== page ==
Extreme Scrum: Using SIP to Create a Matured Product Backlog – Part I: Partitioning


Do you know SIP? No? You should. SIP stands for Simple Iterative Partitions and has been developed by Roger Sessions some years ago. It is a methodology specifically focusing on the problem of controlling business and IT complexity. SIP focuses on managing critical aspects of enterprise architectures and promises a huge increase of the return on your IT investment. If you want to know more about SIP just visit the inventor’s homepage here.

But what is actually the reason I’m writing about SIP and enterprise architecture? Our goal, as stated in the title of this blog entry, is to create a matured product backlog, isn’t it? After I have read the book about SIP some months ago, I was quite convinced I could reuse the principles and laws defined by Sessions not only to create an enterprise architecture (I’m an architect too) but also for any other area where the complexity has to be controlled and finally reduced. And my first candidate was the Scrum’s Product Backlog.

As defined in the Scrum tutorial the Product Backlog is one of the Scrum’s artifacts. It is actually an ordered list of the project requirements. These so called product backlog items describe what has to be built and they are maintained by the Product Owner. The Product Owner decides, based on the business value, risks, dependencies etc. about the priority of each of the product backlog item. Those product backlog items are commonly written using the well-known user story format. All these activities are often called Product Backlog grooming.

It seems to be quite easy to create some user stories and prioritize them, isn’t it?… However it is not the case as you might already have experienced in one of your projects. Especially at the beginning of product backlog construction you will get into trouble looking for the answers to common questions like “how to define a good user story”, “how to group user stories”, “how to reduce complexity” and so on. Our aim is to have our Product Backlog DEEP defined (DEEP is an acronym coined by Roman Pichler and Mike Cohn and states for Detailed appropriately, Emergent, Estimated, and Prioritized). And that is exactly where the SIP principles and laws come into the game.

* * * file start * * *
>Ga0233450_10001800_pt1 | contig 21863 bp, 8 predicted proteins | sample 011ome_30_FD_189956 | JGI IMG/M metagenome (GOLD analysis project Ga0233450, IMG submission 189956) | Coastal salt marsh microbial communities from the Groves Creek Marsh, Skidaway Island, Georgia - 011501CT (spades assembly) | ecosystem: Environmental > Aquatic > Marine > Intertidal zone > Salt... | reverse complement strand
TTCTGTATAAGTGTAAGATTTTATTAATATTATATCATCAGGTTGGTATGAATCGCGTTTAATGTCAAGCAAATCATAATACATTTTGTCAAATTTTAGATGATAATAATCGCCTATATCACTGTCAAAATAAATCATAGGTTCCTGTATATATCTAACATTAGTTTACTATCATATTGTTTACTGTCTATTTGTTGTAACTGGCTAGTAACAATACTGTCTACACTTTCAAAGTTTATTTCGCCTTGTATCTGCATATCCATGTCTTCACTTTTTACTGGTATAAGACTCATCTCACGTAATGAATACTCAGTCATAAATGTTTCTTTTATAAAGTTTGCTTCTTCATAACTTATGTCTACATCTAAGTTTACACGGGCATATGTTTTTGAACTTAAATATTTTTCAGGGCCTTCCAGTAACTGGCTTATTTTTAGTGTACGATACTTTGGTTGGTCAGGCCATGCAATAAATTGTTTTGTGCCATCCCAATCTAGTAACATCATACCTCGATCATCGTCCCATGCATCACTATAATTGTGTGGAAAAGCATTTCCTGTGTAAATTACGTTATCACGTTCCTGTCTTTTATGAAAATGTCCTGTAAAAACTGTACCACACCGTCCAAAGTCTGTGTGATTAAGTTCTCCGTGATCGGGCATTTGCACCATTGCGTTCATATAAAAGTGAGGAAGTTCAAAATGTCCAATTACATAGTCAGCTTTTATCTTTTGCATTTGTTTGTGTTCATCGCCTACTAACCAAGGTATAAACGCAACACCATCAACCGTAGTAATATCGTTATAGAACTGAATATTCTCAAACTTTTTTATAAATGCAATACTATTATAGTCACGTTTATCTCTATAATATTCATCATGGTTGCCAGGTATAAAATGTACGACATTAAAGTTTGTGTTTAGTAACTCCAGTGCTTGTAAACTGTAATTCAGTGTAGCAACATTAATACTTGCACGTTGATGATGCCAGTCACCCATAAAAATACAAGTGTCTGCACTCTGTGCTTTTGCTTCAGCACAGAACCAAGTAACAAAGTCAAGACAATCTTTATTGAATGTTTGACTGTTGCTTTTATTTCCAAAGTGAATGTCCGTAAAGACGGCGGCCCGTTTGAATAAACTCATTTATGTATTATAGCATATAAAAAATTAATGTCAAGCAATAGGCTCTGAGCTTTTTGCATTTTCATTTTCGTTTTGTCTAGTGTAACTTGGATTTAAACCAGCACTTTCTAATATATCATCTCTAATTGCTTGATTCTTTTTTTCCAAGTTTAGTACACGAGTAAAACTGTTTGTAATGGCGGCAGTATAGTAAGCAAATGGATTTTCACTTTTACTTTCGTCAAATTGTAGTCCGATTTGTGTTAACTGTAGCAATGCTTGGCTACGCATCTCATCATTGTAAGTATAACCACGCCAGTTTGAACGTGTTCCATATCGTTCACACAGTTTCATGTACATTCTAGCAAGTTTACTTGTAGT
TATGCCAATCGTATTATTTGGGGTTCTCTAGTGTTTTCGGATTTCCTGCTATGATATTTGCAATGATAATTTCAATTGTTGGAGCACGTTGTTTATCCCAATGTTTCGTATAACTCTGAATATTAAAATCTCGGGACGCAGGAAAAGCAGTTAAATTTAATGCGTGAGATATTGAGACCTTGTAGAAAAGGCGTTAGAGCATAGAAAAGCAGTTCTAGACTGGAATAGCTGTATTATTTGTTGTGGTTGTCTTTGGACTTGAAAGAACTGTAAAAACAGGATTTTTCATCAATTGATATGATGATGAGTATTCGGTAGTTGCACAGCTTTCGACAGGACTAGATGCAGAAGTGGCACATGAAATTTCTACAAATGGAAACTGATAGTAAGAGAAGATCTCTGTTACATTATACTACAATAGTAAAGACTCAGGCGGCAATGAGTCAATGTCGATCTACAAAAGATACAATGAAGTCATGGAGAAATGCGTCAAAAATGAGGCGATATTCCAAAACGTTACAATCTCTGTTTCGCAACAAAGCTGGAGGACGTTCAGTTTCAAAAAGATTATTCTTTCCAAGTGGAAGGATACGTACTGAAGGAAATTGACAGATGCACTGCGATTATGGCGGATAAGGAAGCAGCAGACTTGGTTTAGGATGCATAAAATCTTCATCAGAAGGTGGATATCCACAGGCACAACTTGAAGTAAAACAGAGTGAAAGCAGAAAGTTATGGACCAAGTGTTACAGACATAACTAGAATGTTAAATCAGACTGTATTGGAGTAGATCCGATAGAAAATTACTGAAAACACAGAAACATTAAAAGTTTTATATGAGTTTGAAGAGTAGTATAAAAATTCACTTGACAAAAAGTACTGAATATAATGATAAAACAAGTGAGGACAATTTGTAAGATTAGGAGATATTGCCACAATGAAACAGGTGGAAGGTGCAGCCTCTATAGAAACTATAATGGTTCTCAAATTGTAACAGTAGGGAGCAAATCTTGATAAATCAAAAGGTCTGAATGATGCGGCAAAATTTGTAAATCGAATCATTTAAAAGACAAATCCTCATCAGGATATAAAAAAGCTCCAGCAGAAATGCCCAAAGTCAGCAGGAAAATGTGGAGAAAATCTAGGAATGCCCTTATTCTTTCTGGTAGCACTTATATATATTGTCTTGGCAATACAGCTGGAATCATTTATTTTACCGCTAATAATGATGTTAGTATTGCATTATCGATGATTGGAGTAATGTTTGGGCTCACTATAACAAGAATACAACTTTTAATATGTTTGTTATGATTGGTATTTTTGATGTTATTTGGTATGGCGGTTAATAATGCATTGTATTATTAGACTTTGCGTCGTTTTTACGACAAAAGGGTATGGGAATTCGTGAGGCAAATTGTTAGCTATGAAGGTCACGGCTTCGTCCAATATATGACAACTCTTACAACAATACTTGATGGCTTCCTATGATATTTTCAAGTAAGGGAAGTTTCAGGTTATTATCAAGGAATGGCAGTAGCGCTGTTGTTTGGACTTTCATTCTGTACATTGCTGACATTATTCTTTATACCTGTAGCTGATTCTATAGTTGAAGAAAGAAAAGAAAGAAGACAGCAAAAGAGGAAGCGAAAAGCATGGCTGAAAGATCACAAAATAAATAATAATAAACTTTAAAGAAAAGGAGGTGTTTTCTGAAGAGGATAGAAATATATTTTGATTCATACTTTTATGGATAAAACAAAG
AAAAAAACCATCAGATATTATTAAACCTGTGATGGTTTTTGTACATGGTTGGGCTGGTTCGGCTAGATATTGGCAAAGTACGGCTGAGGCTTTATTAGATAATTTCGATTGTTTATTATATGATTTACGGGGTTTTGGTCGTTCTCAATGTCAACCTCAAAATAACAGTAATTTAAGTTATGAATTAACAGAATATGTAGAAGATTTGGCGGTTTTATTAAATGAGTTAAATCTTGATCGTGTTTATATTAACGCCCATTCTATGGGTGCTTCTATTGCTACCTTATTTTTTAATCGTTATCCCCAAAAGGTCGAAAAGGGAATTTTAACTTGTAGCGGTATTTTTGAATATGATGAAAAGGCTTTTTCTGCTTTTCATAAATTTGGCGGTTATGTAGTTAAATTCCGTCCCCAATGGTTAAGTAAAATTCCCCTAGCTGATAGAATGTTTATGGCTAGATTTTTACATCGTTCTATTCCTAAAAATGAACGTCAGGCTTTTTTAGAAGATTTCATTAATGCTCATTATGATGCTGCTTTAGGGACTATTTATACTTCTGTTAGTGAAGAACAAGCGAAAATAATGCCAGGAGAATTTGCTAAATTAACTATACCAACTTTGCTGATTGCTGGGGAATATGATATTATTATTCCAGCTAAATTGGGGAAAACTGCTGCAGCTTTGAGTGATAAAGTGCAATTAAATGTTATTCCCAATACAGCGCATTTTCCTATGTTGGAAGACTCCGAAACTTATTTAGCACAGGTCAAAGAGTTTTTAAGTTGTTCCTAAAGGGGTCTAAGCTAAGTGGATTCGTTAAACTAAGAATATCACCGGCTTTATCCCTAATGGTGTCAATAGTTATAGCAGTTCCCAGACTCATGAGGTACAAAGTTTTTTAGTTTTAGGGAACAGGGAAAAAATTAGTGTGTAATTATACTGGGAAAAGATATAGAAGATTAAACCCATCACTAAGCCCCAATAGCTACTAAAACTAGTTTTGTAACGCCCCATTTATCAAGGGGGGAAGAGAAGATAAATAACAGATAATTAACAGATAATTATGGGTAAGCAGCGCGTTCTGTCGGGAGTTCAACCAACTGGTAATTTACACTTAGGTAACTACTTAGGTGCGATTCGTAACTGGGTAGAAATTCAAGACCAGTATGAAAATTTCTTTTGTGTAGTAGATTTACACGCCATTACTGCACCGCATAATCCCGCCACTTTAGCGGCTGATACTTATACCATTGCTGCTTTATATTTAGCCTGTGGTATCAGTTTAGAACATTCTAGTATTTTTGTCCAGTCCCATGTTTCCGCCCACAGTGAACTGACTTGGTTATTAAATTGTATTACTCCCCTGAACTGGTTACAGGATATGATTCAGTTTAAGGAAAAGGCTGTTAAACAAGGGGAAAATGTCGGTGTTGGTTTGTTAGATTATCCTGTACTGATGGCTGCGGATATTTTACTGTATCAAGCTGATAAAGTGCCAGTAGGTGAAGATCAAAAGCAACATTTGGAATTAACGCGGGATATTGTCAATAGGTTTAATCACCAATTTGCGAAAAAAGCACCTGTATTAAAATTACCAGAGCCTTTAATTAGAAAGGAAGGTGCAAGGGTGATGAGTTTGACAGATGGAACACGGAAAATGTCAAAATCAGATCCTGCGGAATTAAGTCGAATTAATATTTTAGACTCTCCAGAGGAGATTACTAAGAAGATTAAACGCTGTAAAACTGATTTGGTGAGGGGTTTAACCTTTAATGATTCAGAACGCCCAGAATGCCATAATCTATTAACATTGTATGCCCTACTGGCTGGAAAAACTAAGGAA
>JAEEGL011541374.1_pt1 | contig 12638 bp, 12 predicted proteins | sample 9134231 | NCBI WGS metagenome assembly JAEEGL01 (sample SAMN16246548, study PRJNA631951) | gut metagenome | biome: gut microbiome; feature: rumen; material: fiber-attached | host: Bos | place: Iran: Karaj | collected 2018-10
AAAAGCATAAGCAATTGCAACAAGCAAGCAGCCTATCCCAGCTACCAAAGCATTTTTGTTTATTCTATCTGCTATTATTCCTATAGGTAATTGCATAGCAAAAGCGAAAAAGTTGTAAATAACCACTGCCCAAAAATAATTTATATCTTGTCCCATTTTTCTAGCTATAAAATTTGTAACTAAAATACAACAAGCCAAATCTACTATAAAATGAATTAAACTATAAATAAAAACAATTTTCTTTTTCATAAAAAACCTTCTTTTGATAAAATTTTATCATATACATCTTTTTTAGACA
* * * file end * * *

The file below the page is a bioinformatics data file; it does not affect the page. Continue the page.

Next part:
SIP process consists of three phases named preliminary, preparatory and iteration. For our goal the phase preparatory is the most interesting one. It comprises three sub-phases:

  1. Partitioning – grouping of the functionality
  2. Simplification – consolidation or removal of unnecessary functionality
  3. Prioritization – determination of priority based on business value, risks and other factors

As you can see, apart from prioritization the Product Owner will have to fulfill two additional tasks named partitioning and simplification that are not specified by the Scrum methodology.

So the next question is how to conduct partitioning and simplification? In case of partitioning the SIP proposes to use the Five Laws of Partitions, which I have adopted to our purposes. Important: according to the definition used by Session, a partition is a set of subsets that divide up some universe such that every element in the original universe ends up in one and only one of the subsets.

Let’s look now at these Backlog Partitioning Laws. I call them simply BaPaL. The first two laws are the most important ones: